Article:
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Background: Perivascular spaces, visible on brain magnetic resonance imaging, are thought to be associated with small vessel disease, neuroinflammation, and to be important for cerebral hemodynamics and interstitial fluid drainage.
Aims: To benchmark current knowledge on perivascular spaces associations with risk factors, neurological disorders, and neuroimaging lesions, using systematic review and meta-analysis.
Summary of review: We searched three databases for perivascular spaces publications, calculated odds ratios with 95% confidence interval and performed meta-analyses to assess adjusted associations with perivascular spaces. We identified 116 relevant studies (n = 36,108) but only 23 (n = 12,725) were meta-analyzable. Perivascular spaces assessment, imaging and clinical definitions varied. Perivascular spaces were associated (n; OR, 95%CI, p) with ageing (8395; 1.47, 1.28–1.69, p = 0.00001), hypertension (7872; 1.67, 1.20–2.31, p = 0.002), lacunes (4894; 3.56, 1.39–9.14, p = 0.008), microbleeds (5015; 2.26, 1.04–4.90, p = 0.04) but not WMH (4974; 1.54, 0.71–3.32, p = 0.27), stroke or cognitive impairment. There was between-study heterogeneity. Lack of appropriate data on other brain disorders and demographic features such as ethnicity precluded analysis.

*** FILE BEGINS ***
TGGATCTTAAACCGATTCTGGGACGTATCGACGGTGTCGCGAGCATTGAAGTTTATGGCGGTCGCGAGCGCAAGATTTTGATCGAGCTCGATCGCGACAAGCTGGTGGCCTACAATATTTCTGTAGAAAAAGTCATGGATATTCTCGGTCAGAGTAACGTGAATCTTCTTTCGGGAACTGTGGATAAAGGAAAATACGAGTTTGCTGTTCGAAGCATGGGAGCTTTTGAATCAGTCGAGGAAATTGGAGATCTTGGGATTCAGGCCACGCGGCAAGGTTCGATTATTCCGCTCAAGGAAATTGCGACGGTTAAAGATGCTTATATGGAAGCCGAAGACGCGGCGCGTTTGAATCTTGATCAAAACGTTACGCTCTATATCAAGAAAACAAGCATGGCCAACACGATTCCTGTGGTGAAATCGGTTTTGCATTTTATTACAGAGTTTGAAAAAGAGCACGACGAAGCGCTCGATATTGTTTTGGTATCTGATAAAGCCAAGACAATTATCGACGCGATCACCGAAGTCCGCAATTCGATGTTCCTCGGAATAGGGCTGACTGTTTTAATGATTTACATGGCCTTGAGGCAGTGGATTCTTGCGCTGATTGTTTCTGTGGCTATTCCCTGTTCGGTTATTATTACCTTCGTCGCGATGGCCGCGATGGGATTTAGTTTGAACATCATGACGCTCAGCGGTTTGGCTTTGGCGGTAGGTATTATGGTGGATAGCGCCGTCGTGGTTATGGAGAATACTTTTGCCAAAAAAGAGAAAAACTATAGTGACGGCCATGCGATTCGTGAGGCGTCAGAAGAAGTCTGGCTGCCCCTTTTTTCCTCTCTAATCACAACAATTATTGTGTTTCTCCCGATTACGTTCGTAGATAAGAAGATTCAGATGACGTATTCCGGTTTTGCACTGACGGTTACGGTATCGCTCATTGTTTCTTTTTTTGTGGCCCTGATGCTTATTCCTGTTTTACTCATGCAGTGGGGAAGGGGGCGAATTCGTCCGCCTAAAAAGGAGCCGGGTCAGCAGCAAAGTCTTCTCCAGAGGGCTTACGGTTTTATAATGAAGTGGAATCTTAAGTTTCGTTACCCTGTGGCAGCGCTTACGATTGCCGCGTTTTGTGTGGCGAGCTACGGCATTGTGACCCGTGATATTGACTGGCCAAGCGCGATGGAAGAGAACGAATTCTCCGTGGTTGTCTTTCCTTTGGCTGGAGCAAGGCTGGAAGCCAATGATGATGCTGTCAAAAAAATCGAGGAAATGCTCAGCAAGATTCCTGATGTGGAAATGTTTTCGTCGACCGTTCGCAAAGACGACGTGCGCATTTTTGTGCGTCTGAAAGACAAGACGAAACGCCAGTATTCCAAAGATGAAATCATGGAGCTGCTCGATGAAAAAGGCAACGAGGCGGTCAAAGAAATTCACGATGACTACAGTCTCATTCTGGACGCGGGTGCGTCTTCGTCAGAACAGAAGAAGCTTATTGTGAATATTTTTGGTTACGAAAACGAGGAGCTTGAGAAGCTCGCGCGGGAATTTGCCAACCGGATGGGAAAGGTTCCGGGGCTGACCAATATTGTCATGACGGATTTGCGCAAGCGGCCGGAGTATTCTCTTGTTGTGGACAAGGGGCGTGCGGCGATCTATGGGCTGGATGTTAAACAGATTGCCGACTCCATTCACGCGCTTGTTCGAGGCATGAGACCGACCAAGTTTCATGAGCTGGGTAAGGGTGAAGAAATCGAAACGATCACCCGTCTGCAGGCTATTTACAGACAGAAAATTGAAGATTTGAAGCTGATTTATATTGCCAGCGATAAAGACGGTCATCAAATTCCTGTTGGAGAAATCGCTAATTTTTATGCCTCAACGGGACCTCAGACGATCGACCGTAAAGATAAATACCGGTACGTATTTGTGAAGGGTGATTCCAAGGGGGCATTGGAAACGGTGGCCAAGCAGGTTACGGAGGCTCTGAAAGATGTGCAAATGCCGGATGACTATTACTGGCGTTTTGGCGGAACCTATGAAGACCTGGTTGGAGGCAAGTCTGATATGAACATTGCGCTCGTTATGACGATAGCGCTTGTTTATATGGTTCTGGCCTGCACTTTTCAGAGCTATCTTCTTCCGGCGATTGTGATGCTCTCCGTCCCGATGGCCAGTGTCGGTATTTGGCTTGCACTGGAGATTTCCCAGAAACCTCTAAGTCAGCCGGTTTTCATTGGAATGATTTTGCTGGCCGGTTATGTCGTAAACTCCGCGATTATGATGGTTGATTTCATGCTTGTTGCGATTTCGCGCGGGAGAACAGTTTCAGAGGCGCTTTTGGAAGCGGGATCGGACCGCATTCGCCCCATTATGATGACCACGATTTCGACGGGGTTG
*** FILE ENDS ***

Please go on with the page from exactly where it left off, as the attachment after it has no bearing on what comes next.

Conclusions: Despite many studies, more are required to determine potential pathophysiological perivascular spaces involvement in cerebrovascular, neurodegenerative and neuroinflammatory disorders.
- Perivascular spaces
- risk factors
- small vessel disease
- systematic review